Mea culpa, mea maxima culpa ...

Someone has pulled a time contraction on me lately. Either that or I'm slipping badly on my 'time management.' I'm in the throes of thrashing out a first draft of my own biography. A real vanity project in my view, but various friends and family have been trying to get me to do it for quite a while. It is proving to be a very interesting exercise, not least because it has opened some dusty cupboards I'd long locked and forgotten and it has occasioned a long hard look at the path my life has taken thus far.

The dilemma in an exercise like this is how much to reveal of the most private and intimate parts of your life, and how much not. Likewise, the choice between discussing the people and events which have a positive bearing is an easy choice, but being honest and open about the negatives can lead into extremely sensitive and tricky areas. There is a fine line between being frank and saying it like it was, and libelling someone - or at least damaging their reputation. OK, I know that my "life story' hardly compares to that of say, Lady Thatcher or Tony Blair, but one can never tell who will pick it up and read it even if it is privately printed in a very limited edition. One of my bosses once remarked if he did write his biography there'd be a libel action on every page.

Hopefully mine won't produce that sort of response from anyone, but there are still some delicate decisions to be made.

Anyone who has attempted this will know the feeling one gets when, for instance, trying to describe the circumstances prevailing in a dysfunctional family. If one explores the reasons for the dysfunction too closely, it soon begins to seems totally disloyal. Yet if you don't at least include some of that background, how will the reader ever understand some of the events that were a direct result of that persons problems/background?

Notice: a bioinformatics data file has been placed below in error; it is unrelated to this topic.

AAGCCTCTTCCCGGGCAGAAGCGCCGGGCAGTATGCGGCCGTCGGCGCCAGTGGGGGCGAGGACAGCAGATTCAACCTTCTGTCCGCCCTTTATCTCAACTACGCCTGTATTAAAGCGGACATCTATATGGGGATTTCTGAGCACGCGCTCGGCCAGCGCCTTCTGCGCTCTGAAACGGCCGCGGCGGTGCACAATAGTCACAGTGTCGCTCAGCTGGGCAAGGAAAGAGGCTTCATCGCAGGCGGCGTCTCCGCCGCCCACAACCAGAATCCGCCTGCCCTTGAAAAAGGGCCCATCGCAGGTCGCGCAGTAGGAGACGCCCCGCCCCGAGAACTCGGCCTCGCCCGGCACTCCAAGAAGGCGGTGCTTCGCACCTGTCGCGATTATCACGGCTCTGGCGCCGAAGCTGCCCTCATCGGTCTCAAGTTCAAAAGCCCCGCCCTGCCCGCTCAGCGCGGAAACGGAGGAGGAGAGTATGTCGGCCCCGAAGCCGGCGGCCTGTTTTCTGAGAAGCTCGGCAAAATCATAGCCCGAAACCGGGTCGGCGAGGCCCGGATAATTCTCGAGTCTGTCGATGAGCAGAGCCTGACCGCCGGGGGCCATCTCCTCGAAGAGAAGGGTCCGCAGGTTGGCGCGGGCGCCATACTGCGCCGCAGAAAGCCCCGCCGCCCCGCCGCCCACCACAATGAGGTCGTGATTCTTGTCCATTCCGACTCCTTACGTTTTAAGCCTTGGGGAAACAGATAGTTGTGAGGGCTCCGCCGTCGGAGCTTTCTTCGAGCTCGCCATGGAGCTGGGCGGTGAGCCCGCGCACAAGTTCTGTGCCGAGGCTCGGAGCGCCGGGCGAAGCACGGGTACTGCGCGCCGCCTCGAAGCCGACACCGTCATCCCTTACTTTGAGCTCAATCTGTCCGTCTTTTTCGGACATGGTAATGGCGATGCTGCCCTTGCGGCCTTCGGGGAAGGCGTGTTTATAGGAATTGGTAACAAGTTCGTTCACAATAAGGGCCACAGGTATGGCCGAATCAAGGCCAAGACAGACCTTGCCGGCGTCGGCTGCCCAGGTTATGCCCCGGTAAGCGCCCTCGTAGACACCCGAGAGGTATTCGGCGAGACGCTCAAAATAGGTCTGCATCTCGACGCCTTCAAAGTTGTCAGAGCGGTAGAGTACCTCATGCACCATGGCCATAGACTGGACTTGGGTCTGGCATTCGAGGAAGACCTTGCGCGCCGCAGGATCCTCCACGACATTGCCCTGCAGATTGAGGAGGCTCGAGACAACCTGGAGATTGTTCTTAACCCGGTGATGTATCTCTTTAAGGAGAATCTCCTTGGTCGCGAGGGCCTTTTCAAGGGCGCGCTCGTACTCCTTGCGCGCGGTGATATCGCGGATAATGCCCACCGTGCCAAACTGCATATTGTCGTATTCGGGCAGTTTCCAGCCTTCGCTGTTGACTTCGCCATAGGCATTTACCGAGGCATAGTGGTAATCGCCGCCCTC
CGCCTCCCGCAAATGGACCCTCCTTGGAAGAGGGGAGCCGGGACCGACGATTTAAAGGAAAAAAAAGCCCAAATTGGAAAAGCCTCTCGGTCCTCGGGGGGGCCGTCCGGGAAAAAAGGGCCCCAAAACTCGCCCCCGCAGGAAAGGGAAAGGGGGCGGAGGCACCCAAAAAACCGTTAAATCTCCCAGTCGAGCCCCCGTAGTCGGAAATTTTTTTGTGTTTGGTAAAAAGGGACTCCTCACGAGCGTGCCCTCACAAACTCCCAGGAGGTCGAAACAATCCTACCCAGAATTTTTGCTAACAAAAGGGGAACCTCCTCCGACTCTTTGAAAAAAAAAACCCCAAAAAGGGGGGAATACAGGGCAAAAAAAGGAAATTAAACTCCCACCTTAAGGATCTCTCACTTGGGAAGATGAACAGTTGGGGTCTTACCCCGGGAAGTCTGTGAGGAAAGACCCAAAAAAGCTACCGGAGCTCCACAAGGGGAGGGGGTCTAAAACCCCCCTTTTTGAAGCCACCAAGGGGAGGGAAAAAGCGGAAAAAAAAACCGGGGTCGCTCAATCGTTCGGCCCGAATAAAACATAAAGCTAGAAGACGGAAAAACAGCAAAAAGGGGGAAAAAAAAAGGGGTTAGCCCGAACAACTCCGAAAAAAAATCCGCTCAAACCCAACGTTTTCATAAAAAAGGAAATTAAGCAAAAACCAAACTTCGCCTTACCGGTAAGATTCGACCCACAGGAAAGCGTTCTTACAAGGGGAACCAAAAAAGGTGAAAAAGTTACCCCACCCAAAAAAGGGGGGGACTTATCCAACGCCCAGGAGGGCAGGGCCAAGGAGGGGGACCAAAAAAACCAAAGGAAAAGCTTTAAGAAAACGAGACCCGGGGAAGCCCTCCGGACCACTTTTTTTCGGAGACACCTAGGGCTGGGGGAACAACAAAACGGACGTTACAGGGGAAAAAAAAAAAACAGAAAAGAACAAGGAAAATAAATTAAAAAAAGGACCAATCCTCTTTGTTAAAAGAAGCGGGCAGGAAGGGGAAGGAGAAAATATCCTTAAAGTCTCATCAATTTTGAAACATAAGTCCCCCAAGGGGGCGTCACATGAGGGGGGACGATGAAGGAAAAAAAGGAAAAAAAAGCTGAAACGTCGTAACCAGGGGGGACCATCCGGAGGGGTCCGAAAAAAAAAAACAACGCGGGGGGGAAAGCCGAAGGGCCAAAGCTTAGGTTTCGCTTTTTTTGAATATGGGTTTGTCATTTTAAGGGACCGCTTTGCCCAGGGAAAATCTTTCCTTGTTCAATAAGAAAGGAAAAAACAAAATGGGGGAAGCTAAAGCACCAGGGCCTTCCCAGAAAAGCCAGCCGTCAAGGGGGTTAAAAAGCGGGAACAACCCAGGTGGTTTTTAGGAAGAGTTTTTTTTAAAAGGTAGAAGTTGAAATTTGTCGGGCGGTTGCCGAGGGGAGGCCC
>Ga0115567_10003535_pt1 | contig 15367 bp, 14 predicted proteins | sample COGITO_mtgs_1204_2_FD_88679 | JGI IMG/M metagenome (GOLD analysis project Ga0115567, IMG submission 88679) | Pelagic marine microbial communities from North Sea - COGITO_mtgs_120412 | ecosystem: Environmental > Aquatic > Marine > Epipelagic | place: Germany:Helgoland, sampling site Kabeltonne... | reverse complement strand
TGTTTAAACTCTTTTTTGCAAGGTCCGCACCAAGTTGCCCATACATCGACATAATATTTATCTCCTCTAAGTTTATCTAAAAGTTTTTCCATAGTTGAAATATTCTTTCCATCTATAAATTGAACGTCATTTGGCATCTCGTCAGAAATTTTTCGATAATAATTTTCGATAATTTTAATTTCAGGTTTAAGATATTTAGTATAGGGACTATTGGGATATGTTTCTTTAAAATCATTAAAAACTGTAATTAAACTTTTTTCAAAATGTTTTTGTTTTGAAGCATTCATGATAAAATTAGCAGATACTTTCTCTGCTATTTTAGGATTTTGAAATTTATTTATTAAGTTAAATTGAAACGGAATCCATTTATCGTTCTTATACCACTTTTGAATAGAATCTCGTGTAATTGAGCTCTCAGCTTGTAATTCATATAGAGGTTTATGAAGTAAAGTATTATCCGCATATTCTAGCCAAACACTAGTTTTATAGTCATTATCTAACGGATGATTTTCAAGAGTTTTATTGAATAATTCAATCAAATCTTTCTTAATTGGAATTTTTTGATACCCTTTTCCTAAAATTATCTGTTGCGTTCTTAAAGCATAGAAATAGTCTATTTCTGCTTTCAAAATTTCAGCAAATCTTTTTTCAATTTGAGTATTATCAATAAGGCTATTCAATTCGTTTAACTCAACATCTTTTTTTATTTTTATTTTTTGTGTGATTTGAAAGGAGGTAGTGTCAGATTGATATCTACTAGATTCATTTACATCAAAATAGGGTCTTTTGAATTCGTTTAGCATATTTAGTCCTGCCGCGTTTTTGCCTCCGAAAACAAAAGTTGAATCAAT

Writing about one's own weaknesses and failings is a walk in the park emotionally by comparison.

I've now covered about half of my life so far, and I progress (alongside two other projects) slowly. I have realised already that I am going to have to go back to the beginning when I reach the present, and fill in some of the blanks I have skated over or evaded in describing my childhood and early years. When I do I'm going to have to confront a whole raft of loyalty issues alongside some pretty emotional ones. What I can say is that this exercise has brought a lot of things in my life into focus.

Yes, I think I can say it is cathartic, but in a very positive way.

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